History of Real Estate - English Feudal System
Originally, under English land ownership; the King owned all the land.
King Held Title - Title or ownership was held by the King.
Estate - The King would grant a farmer the right to work the land. This right to use and occupy the land was known as an estate. This estate could be passed down to heirs of the farmer, which was known as an estate of the family. This right to pass an estate onto heirs is still in use today.
Feudal System - Though the farmer had the right to use land as a tenant, he had to provide services to the King. Namely to provide a share of the crop as well as pay rent for the use of the land. This characteristic of leasing real property is still in use today.
Allodial System - By colonial times, the land was individually owned. Ownership of land by individuals was still subject to the King's control, but no services or duties were owed to the King. England's Colonial Government controlled the land. It had the power to impose taxes, regulate use, escheat (obtain title to the land if there were no heirs at death), and condemn the land. All these characteristics are still true today.
Boundaries of Owned Land - The boundaries during this time were not truly known. The land was not surveyed or recorded with the government. Owners simply knew the boundaries of the land from past history.
Transferring Ownership - Ownership from one person to another was simply done by the "passing of a clod" of dirt to the new owner. This procedure was usually done in front of witnesses. This signalized the passing of land ownership to another. Witnessing of the title transfer agreement is still done today by a notary witnessing the signatures of the parties passing ownership.
Modern System After the Revolutionary War
Deed and Title
Ownership and transfer of ownership required a written document. This document was known as title to the land. A "deed" was used to pass title (ownership) to another. This system is what we use today in transferring ownership from one party to another.
Constitutional Right - When the Founding Fathers were forming America's government, they wrote the 5th Amendment to the U.S. Constitution. "No person shall be deprived of life, liberty, or property, without due process of law, nor shall private property be taken for public purpose, without just compensation." Even when property is condemned for public needs, the owner must be given just compensation.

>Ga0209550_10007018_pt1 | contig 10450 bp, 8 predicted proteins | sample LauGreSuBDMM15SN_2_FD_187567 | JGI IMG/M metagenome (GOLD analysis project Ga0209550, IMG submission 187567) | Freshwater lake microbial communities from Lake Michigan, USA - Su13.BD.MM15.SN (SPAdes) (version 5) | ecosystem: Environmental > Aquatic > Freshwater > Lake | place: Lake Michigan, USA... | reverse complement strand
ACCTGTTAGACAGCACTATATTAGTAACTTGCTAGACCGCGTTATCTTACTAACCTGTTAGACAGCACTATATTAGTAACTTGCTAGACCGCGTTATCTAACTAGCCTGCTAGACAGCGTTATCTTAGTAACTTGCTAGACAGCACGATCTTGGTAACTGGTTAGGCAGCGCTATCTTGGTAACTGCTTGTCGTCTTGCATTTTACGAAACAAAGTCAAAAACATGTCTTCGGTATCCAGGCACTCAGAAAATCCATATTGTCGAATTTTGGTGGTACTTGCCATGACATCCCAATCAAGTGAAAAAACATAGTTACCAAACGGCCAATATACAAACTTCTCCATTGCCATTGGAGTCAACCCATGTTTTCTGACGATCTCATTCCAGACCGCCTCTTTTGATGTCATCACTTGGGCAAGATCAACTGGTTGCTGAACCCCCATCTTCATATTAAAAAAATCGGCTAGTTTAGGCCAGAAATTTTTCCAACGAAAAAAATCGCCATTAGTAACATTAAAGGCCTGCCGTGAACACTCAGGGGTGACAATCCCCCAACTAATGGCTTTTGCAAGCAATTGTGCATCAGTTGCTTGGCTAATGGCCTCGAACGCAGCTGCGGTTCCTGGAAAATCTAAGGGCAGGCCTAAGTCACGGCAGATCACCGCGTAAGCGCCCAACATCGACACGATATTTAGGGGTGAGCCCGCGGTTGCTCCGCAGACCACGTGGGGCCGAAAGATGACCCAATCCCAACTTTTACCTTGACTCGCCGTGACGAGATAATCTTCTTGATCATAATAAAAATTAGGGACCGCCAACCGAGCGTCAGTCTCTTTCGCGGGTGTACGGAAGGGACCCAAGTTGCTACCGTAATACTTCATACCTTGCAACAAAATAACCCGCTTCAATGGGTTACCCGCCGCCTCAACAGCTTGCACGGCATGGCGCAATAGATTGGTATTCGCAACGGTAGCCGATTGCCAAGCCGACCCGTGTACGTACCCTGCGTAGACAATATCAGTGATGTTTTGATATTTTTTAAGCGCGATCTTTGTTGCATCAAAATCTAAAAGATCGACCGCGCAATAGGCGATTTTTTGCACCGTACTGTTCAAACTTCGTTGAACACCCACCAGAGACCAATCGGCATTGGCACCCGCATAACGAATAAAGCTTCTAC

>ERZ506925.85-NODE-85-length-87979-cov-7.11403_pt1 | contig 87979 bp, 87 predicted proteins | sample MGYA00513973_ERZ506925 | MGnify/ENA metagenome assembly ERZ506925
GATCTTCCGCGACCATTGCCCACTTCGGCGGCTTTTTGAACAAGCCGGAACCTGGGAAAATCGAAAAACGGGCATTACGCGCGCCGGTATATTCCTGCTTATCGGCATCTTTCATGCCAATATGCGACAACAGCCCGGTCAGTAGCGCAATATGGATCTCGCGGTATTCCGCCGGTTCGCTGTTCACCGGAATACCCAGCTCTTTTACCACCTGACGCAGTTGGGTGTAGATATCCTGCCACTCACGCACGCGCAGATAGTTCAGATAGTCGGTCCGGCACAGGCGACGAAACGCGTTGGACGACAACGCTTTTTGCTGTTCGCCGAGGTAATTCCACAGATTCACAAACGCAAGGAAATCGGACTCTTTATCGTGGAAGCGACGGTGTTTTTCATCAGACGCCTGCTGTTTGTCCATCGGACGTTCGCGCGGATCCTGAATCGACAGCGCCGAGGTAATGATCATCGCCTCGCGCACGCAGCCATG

Real Property - Land is real property. It is immovable. It is indestructible. All rights and permanent attachments to the land such as a house are also real property.
Economic Value - Value stems from the demand for the property (scarcity of land, preference of the area, and improvements compared to immediate property).
Real And Personal Property
Real Property - Real estate brokers sell real property. This includes the land, attachments to the land, and use agreements involving the land.
Property is an external thing that can be owned or possessed. Property can be divided into two categories: tangible and intangible. The word tangible refers to something that has a definable physical form that can be felt or touched. The word intangible refers to something that cannot be perceived by the senses.
Tangible property consists of real property and personal property. Real property is property that does not move, such as land and the things that are attached to or built on that land. Personal property is property that can be moved or any other tangible property that can be owned.
Chattel - Personal property is also known as " chattel"; a movable article of personal property or any tangible property other than land and buildings.
What about a mortgage? A mortgage on a house is personal property belonging to the lending institution. It is a written document that is not attached to the land. It is a chattel real that can be sold by a lender to another lender as personal property.
Commercial Trade Fixtures - A tenant leasing a commercial building, installs shelving, displays, advertising props, machinery, cash registers, all used for the purpose of business. The items are considered commercial trade fixtures(personal property) and must be removed when the lease expires.
Real Property Ownership
Real Property Ownership - When a person owns real property (Real Estate), ownership includes the earth's surface, the dirt/minerals extending downward to the center of the earth, and upward into air space above the real property. Ownership would also include all things permanently attached to the property by nature or by man.
Property Becomes Personal Property - Some items of real property can be severed or dismantled and can become personal property.
Personal Property - Movable property. All property that is not Real Property (not attached to the land) is also called personal property. It is called Personal or Chattel.
Farming & Crops